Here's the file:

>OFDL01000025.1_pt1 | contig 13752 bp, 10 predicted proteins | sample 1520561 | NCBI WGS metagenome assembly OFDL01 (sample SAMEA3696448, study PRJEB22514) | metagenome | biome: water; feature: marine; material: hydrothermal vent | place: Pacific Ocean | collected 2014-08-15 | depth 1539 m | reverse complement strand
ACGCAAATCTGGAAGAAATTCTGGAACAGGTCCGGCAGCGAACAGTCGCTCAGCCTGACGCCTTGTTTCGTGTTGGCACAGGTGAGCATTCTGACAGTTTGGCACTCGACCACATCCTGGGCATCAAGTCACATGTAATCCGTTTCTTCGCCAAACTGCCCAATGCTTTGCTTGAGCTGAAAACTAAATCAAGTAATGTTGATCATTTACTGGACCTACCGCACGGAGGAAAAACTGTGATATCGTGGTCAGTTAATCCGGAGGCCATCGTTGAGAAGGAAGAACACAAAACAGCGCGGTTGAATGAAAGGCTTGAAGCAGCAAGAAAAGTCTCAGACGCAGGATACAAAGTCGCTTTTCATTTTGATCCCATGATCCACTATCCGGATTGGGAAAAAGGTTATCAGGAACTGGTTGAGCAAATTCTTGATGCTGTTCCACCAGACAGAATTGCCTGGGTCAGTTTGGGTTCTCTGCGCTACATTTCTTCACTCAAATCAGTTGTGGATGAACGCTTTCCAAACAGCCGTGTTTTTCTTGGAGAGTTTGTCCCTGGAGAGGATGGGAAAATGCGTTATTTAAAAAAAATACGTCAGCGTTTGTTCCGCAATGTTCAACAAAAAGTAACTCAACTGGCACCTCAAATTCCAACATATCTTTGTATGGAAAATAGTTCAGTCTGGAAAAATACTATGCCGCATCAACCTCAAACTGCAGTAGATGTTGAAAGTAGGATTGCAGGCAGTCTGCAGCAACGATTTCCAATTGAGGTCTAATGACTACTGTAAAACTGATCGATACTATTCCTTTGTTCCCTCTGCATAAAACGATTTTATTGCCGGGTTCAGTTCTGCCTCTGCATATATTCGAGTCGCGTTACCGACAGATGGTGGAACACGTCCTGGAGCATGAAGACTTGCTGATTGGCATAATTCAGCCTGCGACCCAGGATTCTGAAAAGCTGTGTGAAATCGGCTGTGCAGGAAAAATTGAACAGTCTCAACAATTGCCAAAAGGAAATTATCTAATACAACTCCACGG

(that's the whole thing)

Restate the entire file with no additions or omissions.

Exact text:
>OFDL01000025.1_pt1 | contig 13752 bp, 10 predicted proteins | sample 1520561 | NCBI WGS metagenome assembly OFDL01 (sample SAMEA3696448, study PRJEB22514) | metagenome | biome: water; feature: marine; material: hydrothermal vent | place: Pacific Ocean | collected 2014-08-15 | depth 1539 m | reverse complement strand
ACGCAAATCTGGAAGAAATTCTGGAACAGGTCCGGCAGCGAACAGTCGCTCAGCCTGACGCCTTGTTTCGTGTTGGCACAGGTGAGCATTCTGACAGTTTGGCACTCGACCACATCCTGGGCATCAAGTCACATGTAATCCGTTTCTTCGCCAAACTGCCCAATGCTTTGCTTGAGCTGAAAACTAAATCAAGTAATGTTGATCATTTACTGGACCTACCGCACGGAGGAAAAACTGTGATATCGTGGTCAGTTAATCCGGAGGCCATCGTTGAGAAGGAAGAACACAAAACAGCGCGGTTGAATGAAAGGCTTGAAGCAGCAAGAAAAGTCTCAGACGCAGGATACAAAGTCGCTTTTCATTTTGATCCCATGATCCACTATCCGGATTGGGAAAAAGGTTATCAGGAACTGGTTGAGCAAATTCTTGATGCTGTTCCACCAGACAGAATTGCCTGGGTCAGTTTGGGTTCTCTGCGCTACATTTCTTCACTCAAATCAGTTGTGGATGAACGCTTTCCAAACAGCCGTGTTTTTCTTGGAGAGTTTGTCCCTGGAGAGGATGGGAAAATGCGTTATTTAAAAAAAATACGTCAGCGTTTGTTCCGCAATGTTCAACAAAAAGTAACTCAACTGGCACCTCAAATTCCAACATATCTTTGTATGGAAAATAGTTCAGTCTGGAAAAATACTATGCCGCATCAACCTCAAACTGCAGTAGATGTTGAAAGTAGGATTGCAGGCAGTCTGCAGCAACGATTTCCAATTGAGGTCTAATGACTACTGTAAAACTGATCGATACTATTCCTTTGTTCCCTCTGCATAAAACGATTTTATTGCCGGGTTCAGTTCTGCCTCTGCATATATTCGAGTCGCGTTACCGACAGATGGTGGAACACGTCCTGGAGCATGAAGACTTGCTGATTGGCATAATTCAGCCTGCGACCCAGGATTCTGAAAAGCTGTGTGAAATCGGCTGTGCAGGAAAAATTGAACAGTCTCAACAATTGCCAAAAGGAAATTATCTAATACAACTCCACGG